Beyond Mere Knowledge: 5 Habits to Cultivate Greater Insight Through Reflective Learning
We spend all day being bombarded by information. We take in what we can, leave what we can’t, and we keep moving. But as the sheer amount of available information grows, and most of our jobs require us to have more of it, we tend to have less and less time to process it. And when we do have time to process the mounds of information we take in, it’s increasingly unlikely that we’ll process it in any meaningful way.
What we lose is insight — which can be defined in a few ways:
- an instance of apprehending the true nature of a thing, especially through intuitive understanding
- penetrating mental vision or discernment; faculty of seeing into inner character or underlying truth.
- an understanding of relationships that sheds light on or helps solve a problem.
Insight is a few steps above mere knowledge. It’s more than simply knowing the what— it’s knowing the why. It’s more than grasping facts about the surface levels of topics, it’s understanding the significance and meaning of things, the forces at work inside, under, and between. When you have insight, you can see connections and relationships that others might miss. It’s the kind of thing that an algorithm can’t quite capture.
Like any other beneficial quality, insight comes through habitual practice; you have to set aside time to cultivating it. The way to do that is through a regular practice of reflection.
What is Reflection?
Reflection is a process , but it is also a mindset — a psychological disposition. But unlike critical thinking or creative thinking, it is not directed at gathering information or solving a problem. Rather, it is about establishing meaning and connections at a deeper level — often between disparate and seemingly unrelated ideas and events — which tends to more deeply embed new pieces of information in your psyche.
In the 1980s, educational theorist David Kolb published work on how reflection is an essential part of a robust learning process. Rather than just gathering facts and immediately turning them into knowledge, we need to put them through a 4-part cycle in order to make the most of the information we have.
The cycle consists of an input (experience, facts, or data of any kind), a process of reflection on the input, abstract conceptualization, followed by active experimentation, which creates an output of insight and new concrete experience — thus beginning the cycle again.
The steps in this cycle rarely happen separately from each other. Rather, they tend to happen as new information is being absorbed and processed. That means that to get better at using this cycle for learning, you have to condition your mind to go through these steps in the cycle as part of any new piece of learning. But many of us simply don’t do that.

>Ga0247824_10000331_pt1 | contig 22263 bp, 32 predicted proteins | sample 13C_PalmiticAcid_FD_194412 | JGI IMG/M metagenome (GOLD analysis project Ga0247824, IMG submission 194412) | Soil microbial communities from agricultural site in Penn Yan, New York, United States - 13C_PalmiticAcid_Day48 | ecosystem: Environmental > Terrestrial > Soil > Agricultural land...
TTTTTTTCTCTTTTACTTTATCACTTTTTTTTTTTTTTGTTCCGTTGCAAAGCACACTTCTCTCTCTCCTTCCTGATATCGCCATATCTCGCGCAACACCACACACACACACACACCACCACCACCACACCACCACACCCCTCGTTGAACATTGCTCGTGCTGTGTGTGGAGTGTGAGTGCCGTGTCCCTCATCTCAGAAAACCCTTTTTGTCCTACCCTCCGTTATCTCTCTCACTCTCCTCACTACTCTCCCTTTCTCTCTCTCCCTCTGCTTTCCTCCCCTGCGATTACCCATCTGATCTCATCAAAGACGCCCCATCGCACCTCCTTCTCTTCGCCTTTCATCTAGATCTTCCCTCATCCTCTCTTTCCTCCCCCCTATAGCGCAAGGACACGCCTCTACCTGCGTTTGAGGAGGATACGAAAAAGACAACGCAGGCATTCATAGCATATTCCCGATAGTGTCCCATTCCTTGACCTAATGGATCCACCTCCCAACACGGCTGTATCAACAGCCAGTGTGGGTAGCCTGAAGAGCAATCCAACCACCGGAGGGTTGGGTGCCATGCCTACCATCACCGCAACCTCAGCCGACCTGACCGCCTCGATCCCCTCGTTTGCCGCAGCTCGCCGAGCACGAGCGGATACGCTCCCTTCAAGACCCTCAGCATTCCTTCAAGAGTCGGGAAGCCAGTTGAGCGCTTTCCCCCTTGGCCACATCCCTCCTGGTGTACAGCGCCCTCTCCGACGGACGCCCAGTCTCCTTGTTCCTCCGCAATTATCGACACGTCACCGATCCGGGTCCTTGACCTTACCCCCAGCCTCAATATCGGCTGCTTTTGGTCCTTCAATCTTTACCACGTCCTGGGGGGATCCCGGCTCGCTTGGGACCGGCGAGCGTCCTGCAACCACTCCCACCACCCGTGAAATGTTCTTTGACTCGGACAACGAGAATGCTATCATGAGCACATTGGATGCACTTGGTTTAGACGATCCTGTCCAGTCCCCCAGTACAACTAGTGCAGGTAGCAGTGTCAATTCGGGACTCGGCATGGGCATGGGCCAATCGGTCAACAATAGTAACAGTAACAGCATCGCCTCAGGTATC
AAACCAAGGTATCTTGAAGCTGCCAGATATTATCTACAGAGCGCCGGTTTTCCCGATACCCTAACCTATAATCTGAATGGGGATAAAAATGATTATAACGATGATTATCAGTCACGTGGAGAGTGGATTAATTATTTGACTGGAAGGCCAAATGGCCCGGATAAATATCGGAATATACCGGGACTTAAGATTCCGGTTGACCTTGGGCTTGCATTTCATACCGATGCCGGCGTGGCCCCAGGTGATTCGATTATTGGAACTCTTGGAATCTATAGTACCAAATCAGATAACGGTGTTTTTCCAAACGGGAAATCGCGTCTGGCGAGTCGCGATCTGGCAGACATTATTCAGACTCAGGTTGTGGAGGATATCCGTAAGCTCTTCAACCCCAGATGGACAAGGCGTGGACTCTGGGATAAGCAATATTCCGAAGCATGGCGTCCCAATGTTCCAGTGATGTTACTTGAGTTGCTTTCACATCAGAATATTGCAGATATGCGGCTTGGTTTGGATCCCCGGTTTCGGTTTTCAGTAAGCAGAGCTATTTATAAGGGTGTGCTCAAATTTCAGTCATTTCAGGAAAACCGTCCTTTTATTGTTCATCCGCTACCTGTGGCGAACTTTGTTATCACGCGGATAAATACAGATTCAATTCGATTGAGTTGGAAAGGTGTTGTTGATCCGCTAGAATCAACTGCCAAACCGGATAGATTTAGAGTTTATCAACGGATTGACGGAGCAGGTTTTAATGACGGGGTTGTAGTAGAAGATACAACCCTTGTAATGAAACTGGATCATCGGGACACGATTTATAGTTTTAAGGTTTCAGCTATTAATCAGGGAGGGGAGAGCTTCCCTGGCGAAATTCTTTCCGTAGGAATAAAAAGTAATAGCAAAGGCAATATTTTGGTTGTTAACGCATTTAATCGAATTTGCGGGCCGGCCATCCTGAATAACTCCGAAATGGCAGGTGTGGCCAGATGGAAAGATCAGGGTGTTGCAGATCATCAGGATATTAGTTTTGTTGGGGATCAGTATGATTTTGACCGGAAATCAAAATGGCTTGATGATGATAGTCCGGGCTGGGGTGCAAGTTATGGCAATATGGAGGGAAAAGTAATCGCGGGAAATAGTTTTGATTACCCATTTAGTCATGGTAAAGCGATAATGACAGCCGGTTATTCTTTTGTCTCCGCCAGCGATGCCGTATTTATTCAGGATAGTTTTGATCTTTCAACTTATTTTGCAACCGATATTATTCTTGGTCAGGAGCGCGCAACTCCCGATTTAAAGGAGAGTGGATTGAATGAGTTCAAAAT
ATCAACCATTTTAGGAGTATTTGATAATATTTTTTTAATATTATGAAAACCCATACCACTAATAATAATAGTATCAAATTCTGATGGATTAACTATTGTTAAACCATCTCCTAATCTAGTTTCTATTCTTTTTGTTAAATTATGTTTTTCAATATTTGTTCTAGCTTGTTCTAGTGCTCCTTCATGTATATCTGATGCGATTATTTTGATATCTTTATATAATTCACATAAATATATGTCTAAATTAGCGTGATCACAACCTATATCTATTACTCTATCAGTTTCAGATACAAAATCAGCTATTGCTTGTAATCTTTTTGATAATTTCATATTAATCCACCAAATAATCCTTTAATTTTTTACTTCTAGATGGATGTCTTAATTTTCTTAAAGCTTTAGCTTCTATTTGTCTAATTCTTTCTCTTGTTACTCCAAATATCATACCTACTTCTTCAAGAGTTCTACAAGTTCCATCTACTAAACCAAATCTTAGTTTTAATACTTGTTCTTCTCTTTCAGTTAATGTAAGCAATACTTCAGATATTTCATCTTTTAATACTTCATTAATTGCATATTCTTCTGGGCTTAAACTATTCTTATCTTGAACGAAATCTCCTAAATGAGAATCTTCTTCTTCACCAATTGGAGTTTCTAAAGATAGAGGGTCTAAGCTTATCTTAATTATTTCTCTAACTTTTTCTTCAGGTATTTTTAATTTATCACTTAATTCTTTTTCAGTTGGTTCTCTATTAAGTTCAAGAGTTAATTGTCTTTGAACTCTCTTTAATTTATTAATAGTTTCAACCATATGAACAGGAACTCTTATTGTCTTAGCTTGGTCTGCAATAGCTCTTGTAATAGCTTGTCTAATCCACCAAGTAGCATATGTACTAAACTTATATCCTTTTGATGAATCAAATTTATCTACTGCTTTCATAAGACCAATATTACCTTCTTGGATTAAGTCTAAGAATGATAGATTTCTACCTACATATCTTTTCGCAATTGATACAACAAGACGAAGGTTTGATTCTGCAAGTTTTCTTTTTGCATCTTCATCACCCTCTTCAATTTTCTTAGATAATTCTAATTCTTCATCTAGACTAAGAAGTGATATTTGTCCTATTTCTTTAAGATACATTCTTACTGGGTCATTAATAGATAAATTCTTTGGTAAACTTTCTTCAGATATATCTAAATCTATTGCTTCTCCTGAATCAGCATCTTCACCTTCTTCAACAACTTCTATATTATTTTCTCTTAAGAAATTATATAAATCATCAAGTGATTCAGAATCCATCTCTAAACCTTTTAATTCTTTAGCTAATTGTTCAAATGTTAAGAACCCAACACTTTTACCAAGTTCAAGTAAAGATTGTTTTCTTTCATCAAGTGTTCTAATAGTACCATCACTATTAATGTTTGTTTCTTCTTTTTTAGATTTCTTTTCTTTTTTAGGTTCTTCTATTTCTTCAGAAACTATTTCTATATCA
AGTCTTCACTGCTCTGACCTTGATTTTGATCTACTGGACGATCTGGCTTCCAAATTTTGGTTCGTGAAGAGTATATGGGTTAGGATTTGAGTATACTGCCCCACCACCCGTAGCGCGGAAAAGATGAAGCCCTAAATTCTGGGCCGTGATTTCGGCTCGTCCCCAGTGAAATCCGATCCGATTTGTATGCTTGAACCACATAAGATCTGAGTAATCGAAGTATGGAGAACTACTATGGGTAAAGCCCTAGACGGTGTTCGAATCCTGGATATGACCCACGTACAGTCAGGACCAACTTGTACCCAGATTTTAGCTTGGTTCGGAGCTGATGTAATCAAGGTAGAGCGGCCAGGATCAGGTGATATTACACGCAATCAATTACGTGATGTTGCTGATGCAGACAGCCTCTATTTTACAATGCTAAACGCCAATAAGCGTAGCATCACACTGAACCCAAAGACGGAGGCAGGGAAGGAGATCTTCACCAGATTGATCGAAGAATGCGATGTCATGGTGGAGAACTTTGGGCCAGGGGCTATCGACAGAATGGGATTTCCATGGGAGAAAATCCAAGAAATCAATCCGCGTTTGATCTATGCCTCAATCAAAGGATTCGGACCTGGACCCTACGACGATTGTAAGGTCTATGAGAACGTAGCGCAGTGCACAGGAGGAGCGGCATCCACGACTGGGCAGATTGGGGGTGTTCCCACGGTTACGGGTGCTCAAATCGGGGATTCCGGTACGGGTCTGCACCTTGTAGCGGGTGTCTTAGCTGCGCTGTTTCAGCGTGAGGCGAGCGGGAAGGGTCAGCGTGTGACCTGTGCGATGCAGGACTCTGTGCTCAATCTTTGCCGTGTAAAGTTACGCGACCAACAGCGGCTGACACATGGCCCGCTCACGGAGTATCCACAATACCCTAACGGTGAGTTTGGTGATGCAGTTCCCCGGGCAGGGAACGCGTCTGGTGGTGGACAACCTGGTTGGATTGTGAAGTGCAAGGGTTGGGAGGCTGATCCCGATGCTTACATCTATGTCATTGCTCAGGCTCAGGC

Any time we encounter new facts or experiences, we at a minimum engage in phase 1 — that is, we gather new data. Some people tend to think that just gathering that data and experience — and perhaps a brief rehashing of it — is enough to get smarter. To an extent, just being a collector of facts and experience can serve to make you smarter — but such superficial collecting isn’t the kind of deep learning that truly makes the most of the facts and experience gathered. And it definitely doesn’t stoke the fires of curiosity that are necessary in being an effective learner. That’s where reflection comes in.
In order to make the information and experiences you have throughout your days become meaningful and part of insight, you need to make a habit of reflection. Doing that is as simple as cultivating a mindset of being receptive to all sorts of external data, and also engaging in the activities of conceptualization and experimentation as you encounter new pieces of information.
Building a Reflective Learning Process
In order to really harness the power of deeper learning, you need to engage in the deeper processes of reflection and abstract conceptualization. There are myriad ways to do this, so I would like to focus on a few best practices to help you build the foundation for a process of insightful reflection and make it a habit.
Maximize the Breadth of Inputs